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New IMF agreement to focus on inflation. But primary surplus remains at 7%

Nov 16, 2016

Jamaica’s new stand-by arrangement with the International Monetary Fund (IMF) has been adjusted to better target inflation.

In a news conference at the IMF Offices at the Bank of Jamaica in downtown Kingston yesterday, Uma Ramakrishnan, IMF mission chief to Jamaica, said the 36-month agreement will see Jamaica shift away from two targets — the Net Domestic Asset and Net International Reserves — to maintain exchange rate flexibility, as well as to build up reserves via market-based purchases of foreign exchange.

The new framework, dubbed the Monetary Policy Consultation Clause, is expected to further support the strengthening of the country’s monetary framework . It also serves as an option for Jamaica to have the capacity to adjust policy settings in a flexible way to achieve its monetary policy objectives.

“This provides an inflation target with deviations targets that would be allowed under the programme. and should inflation significantly deviate from that target range, then the BOJ would have to explain to the executive board of the IMF what were the reasons for the deviation, what are the policies and the way to correct it, and what is the expected inflation going forward,” Ramakrishnan said.

The programme, which starts next April, will support a shift in the BOJ’s policy rate from the 30-day CD to an overnight rate, the narrowing the interest rate corridor and the use of fixed-volume auctions for sterilisation operations.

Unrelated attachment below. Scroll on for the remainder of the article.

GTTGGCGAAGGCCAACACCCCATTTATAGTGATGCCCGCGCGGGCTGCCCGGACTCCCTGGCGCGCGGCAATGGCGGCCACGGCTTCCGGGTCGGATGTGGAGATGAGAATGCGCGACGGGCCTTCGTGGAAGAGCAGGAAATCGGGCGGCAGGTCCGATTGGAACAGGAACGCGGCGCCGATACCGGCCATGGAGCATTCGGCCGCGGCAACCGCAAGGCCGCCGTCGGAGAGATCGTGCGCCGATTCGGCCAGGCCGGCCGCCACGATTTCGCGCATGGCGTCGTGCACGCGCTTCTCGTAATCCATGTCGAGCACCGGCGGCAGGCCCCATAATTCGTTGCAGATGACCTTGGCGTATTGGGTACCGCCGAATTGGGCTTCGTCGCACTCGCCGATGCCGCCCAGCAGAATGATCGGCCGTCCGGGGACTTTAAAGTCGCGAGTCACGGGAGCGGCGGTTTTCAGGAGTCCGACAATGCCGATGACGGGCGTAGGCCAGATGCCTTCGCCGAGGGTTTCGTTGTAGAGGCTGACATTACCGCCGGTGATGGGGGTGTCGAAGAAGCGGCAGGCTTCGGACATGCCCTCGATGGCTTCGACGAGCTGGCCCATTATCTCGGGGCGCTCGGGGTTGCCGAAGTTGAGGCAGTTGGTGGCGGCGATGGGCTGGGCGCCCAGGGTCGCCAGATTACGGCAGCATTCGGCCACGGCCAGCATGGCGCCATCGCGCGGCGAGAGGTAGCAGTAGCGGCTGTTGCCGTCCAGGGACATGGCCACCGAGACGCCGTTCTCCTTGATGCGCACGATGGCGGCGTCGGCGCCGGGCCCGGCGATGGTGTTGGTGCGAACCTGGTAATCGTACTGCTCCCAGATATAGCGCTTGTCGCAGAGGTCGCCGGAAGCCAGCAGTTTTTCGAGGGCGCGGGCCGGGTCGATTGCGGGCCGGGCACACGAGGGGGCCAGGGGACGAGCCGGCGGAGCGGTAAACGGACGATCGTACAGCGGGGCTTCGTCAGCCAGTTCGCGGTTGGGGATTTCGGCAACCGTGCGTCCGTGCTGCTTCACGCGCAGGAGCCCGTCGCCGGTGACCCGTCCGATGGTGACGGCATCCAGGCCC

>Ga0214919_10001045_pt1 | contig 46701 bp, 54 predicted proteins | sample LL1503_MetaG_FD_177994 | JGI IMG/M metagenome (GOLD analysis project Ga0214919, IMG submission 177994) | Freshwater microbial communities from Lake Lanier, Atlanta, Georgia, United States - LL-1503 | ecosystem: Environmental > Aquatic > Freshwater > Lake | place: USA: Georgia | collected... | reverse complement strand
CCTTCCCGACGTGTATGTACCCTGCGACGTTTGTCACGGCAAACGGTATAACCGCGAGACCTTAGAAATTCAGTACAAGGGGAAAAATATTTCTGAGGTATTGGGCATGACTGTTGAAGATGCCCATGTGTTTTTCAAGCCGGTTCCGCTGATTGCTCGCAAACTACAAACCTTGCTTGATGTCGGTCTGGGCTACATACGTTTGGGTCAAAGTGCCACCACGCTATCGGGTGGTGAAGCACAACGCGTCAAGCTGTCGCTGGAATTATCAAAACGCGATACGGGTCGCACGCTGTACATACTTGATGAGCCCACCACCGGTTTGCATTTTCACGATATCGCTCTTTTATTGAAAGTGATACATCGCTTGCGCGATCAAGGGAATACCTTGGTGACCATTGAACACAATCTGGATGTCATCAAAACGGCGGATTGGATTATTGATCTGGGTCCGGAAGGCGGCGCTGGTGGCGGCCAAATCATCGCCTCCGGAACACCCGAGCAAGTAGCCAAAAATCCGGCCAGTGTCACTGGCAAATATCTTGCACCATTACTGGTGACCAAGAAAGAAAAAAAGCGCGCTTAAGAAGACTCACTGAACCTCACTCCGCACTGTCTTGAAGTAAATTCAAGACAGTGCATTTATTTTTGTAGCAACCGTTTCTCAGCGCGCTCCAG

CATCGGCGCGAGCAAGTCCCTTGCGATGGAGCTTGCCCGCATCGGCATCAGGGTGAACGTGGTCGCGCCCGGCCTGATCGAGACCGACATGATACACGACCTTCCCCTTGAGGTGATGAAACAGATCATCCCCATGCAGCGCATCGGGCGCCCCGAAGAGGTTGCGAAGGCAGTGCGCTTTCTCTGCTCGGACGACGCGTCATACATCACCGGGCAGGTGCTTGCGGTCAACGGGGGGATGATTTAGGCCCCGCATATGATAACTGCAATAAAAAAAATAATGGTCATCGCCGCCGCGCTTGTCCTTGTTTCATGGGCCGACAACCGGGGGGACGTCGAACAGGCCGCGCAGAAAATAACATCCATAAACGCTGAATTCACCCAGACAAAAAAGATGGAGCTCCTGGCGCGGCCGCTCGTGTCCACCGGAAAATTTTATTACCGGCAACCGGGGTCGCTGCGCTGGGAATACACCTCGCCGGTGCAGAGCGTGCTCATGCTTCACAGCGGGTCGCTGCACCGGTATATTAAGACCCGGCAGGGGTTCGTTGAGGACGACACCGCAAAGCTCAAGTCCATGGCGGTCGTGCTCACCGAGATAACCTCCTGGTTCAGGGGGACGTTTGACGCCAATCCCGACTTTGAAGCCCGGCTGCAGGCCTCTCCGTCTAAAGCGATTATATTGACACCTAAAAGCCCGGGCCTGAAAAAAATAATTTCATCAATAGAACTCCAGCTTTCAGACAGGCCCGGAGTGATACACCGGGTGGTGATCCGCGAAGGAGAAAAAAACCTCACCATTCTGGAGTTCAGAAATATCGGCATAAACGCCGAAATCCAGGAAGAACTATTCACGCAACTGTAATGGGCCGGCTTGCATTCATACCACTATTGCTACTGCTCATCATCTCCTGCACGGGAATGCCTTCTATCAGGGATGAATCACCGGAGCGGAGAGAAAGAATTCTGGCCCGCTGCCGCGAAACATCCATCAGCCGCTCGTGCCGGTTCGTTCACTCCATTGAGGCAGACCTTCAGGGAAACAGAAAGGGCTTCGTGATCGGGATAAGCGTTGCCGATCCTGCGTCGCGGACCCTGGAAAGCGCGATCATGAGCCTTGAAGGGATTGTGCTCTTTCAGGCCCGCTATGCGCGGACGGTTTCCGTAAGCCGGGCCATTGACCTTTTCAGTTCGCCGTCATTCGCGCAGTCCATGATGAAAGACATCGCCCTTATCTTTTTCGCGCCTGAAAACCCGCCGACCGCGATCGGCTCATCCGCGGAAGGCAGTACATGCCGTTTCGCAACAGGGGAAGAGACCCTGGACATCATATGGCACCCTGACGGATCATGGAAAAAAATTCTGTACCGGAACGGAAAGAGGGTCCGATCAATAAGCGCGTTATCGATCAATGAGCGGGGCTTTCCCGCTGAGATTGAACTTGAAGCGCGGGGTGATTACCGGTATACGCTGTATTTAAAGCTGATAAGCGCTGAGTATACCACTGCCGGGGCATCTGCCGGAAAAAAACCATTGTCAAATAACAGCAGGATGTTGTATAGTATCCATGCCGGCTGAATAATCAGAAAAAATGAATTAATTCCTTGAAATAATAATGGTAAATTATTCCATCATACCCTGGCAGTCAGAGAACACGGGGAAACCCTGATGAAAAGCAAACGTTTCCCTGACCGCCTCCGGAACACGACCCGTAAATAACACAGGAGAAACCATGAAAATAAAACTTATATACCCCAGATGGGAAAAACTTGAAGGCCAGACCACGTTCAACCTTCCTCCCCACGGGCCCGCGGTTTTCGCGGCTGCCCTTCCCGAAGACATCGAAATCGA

The programme will also mean oversight for the promotion of operational autonomy of the BOJ, which means ensuring the adequacy of its balance sheet for sustaining economic shocks, and the undertaking more efficient liquidity management and monetary policy implementation, the IMF said.

“What we are doing in the new programme is shifting from looking at the floor of the Net International Reserves (NIR) to looking at a floor on non-borrowed NIR. And the idea behind that is to encourage the BOJ to reduce its stock of borrowed reserves and move more towards buying its own reserves from the market,” Ramakrishnan stated.

She added that this is expected to gradually phase out the stock of borrowed reserves.


Nonetheless, the fiscal responsibility law that was passed in the context of the previous arrangement with IMF, which mandates that the public debt to GDP ratio reaches 60 per cent of GDP in the fiscal year 2025/26 remains the anchor for the current arrangement.

“So the primary surplus targets remain at seven per cent,” the IMF chief stated.

Jamaica’s current four-year extended arrangement under the extended Fund Facility expires in April 2017.

The country’s commendable track record of programme ownership and implementation has resulted in significant strides in restoring macroeconomic stability, reducing public debt, and addressing a multitude of structural issues.

But the IMF noted that growth has fallen short of expectations, poverty and unemployment remain high, and crime and security are increasingly binding impediments to growth and prosperity.

The recently elected Government of Jamaica says it is fully focused on addressing these challenges and as such has opted to replace the existing arrangement with a precautionary agreement equivalent to US$1.7 billion, providing an insurance against unanticipated external shocks such as a natural disaster and sharp increases in oil prices.


Business reporter
Jamaica Observer

Wednesday November 16, 2016    



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